Fee structures are also often topics for consideration or hot debate. Fees or total expense ratios are expected to be kept as low as possible but, more importantly, fee structures need to demonstrate alignment. They should reflect the added value delivered by the manager and be properly allocated to the key person(s) to ensure tenure of that alignment. So far nothing contentious, or is there?

When it comes to track record and Key Persons, some key questions are often overlooked.  “Who has actually earned the track record and who owns it?” Investment houses can replace weak teams or lose good teams over time but are “stuck” with the track record. Sometimes, too much credit is given to a key person who is just a “firm message carrier”. In other cases, brilliant individual investors with flawless track records can’t transport their track record out of their old firm when they start on their own.

The answer is therefore not black and white and careful due diligence is required. Important considerations include: Who is trusted with and accountable for the capital allocation? Who determines the investment strategy? Who truly manages the risk/return profile and prevents excessive risk taking? And who drives the value-add?

Only when these questions have been properly addressed, should the second topic come into play: Who needs to be financially aligned with the required outcome and how?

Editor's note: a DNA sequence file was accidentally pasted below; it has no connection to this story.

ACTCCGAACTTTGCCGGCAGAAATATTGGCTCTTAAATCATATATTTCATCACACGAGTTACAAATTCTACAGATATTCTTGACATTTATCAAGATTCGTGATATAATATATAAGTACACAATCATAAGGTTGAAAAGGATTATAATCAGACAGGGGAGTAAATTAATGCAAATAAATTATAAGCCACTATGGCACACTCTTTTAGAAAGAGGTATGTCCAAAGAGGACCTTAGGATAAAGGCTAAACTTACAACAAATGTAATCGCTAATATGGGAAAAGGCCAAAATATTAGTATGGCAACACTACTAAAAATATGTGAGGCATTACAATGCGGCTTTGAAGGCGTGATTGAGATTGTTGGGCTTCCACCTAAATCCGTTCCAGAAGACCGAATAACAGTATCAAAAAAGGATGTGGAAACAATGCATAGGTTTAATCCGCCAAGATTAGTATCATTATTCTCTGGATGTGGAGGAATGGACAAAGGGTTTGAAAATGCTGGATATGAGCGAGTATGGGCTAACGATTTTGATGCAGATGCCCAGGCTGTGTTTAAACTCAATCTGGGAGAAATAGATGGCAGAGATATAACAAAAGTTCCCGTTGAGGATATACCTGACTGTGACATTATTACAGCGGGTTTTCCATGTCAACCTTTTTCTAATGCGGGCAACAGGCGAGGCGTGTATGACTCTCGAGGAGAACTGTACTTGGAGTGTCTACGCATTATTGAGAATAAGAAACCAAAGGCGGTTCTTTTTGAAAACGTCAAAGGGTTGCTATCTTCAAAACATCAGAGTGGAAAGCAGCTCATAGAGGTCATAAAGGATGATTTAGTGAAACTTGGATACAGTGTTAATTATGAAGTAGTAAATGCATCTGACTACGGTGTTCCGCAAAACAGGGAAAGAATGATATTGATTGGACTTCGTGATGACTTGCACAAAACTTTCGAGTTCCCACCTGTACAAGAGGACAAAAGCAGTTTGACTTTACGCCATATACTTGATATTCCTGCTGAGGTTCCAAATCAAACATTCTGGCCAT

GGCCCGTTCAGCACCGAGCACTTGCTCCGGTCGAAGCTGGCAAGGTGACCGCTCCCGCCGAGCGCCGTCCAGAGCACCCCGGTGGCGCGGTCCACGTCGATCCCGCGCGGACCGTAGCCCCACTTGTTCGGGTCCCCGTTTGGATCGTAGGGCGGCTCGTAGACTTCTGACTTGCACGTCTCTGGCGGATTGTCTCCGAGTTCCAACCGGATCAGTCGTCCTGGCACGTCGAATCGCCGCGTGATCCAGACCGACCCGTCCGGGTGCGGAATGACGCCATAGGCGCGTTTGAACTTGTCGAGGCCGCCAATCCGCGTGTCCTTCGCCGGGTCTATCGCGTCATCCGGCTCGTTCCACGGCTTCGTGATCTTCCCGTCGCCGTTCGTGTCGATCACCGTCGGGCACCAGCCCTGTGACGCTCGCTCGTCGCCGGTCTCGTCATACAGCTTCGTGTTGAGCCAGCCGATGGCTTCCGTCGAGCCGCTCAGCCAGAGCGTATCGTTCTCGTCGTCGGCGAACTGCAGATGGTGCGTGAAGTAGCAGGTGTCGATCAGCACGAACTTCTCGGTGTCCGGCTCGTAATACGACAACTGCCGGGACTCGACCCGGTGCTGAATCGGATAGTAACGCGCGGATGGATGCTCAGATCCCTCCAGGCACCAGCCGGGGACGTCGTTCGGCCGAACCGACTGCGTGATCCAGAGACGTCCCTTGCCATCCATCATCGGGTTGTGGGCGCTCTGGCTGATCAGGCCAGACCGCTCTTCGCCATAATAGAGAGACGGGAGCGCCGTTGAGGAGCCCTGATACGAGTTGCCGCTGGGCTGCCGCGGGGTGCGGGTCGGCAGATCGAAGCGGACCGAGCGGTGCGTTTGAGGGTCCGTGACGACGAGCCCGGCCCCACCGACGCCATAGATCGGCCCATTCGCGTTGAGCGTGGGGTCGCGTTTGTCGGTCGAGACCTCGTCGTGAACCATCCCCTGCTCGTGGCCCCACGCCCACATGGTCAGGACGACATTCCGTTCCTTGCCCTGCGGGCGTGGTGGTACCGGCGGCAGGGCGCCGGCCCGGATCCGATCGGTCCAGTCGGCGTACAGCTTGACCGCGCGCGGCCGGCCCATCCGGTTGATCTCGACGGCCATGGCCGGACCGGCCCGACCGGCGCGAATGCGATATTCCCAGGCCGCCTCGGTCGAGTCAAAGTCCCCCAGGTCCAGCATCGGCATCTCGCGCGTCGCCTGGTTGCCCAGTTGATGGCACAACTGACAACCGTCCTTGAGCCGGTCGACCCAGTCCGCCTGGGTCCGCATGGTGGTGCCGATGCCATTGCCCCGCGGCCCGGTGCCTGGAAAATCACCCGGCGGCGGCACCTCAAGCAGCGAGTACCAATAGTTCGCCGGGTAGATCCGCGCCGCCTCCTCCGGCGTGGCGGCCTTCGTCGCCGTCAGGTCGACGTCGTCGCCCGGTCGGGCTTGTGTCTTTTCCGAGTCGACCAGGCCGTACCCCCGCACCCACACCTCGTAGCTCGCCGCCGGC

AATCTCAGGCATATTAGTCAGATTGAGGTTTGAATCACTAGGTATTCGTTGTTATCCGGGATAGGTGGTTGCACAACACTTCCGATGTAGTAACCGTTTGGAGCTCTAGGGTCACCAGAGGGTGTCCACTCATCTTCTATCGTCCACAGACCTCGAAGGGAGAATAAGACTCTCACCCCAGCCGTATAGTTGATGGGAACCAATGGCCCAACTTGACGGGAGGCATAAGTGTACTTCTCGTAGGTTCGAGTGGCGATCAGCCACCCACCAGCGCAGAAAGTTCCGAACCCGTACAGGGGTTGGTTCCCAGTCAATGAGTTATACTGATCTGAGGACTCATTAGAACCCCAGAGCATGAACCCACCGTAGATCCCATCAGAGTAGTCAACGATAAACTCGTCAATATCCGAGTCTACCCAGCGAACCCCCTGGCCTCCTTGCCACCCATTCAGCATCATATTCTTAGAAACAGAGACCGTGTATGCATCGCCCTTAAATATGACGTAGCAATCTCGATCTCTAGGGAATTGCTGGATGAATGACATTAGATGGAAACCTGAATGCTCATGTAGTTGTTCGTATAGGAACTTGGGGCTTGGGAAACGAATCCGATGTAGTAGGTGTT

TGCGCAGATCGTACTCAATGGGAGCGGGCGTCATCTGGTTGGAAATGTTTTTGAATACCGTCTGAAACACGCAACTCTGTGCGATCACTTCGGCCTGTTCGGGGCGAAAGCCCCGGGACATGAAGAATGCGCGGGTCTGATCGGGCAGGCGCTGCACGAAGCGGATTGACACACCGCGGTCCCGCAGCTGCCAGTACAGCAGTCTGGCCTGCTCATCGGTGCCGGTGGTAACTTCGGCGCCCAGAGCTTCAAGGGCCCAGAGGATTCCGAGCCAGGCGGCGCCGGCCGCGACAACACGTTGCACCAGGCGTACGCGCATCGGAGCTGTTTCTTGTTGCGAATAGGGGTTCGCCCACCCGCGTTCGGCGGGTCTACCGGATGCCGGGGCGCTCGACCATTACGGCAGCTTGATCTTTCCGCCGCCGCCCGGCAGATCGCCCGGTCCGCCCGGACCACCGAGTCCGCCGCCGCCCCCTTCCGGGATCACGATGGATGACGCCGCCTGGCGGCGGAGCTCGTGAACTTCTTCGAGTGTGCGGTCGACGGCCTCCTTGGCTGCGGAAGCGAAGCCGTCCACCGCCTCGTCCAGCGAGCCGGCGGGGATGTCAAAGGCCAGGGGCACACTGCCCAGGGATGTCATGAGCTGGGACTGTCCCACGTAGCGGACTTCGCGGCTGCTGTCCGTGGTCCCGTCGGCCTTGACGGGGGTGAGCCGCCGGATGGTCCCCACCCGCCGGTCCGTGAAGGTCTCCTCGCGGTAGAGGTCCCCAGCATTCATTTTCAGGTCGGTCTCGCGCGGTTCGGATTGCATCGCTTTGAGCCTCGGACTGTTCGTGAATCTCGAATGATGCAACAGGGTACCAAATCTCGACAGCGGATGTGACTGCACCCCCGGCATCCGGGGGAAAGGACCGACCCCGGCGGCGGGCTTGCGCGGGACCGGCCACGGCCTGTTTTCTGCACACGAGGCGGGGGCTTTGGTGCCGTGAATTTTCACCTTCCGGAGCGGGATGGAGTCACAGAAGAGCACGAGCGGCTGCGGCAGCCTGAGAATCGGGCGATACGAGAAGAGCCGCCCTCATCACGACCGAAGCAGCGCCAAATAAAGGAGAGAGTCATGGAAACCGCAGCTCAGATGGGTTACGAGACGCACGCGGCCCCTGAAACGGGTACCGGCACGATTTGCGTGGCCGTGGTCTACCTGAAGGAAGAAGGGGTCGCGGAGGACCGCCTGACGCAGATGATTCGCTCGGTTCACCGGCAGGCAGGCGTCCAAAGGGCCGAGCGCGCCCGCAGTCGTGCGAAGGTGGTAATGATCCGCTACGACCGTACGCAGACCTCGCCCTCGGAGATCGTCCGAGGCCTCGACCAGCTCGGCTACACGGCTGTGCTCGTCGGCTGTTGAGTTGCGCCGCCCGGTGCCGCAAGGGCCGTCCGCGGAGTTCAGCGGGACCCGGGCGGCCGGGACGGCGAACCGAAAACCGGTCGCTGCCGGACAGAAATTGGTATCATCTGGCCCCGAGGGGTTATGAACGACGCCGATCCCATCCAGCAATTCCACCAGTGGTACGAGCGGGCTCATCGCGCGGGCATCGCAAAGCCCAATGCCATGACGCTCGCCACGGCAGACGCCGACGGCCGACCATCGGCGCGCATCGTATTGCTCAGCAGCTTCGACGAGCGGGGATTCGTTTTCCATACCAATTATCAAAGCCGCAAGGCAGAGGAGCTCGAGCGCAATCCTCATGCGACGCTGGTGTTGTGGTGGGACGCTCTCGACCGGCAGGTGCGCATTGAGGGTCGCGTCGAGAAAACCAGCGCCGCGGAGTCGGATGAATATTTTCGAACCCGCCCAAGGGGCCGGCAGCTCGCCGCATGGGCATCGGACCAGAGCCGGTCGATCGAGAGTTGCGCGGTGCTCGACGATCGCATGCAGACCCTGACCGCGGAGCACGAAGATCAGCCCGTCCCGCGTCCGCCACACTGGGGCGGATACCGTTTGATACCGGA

Person, team or house?

In small investment boutiques, the big bets are mostly called by one or two individuals at the top of the tree, who are either brilliant risk takers or avoiders, strong asset managers and/or plain lucky (until, sometimes, their luck runs out). Take these individuals out of the room and the story changes.

In those situations, it has to be clear who the Key Person(s) is /are and definitely worth making sure they – and the partners they typically assign the asset management to – have a solid track record and their (financial) interests are fully aligned. Alignment should be secured over the entire term of the investment period, both to the upside and to the downside, both financially and of the track record. Be careful of untimely individual wealth creation events. Be careful of “upside only” alignment (examples galore in the GFC of “partners” dumping the investor, for lack of perceived remaining upside, and starting under new names, with track record untarnished).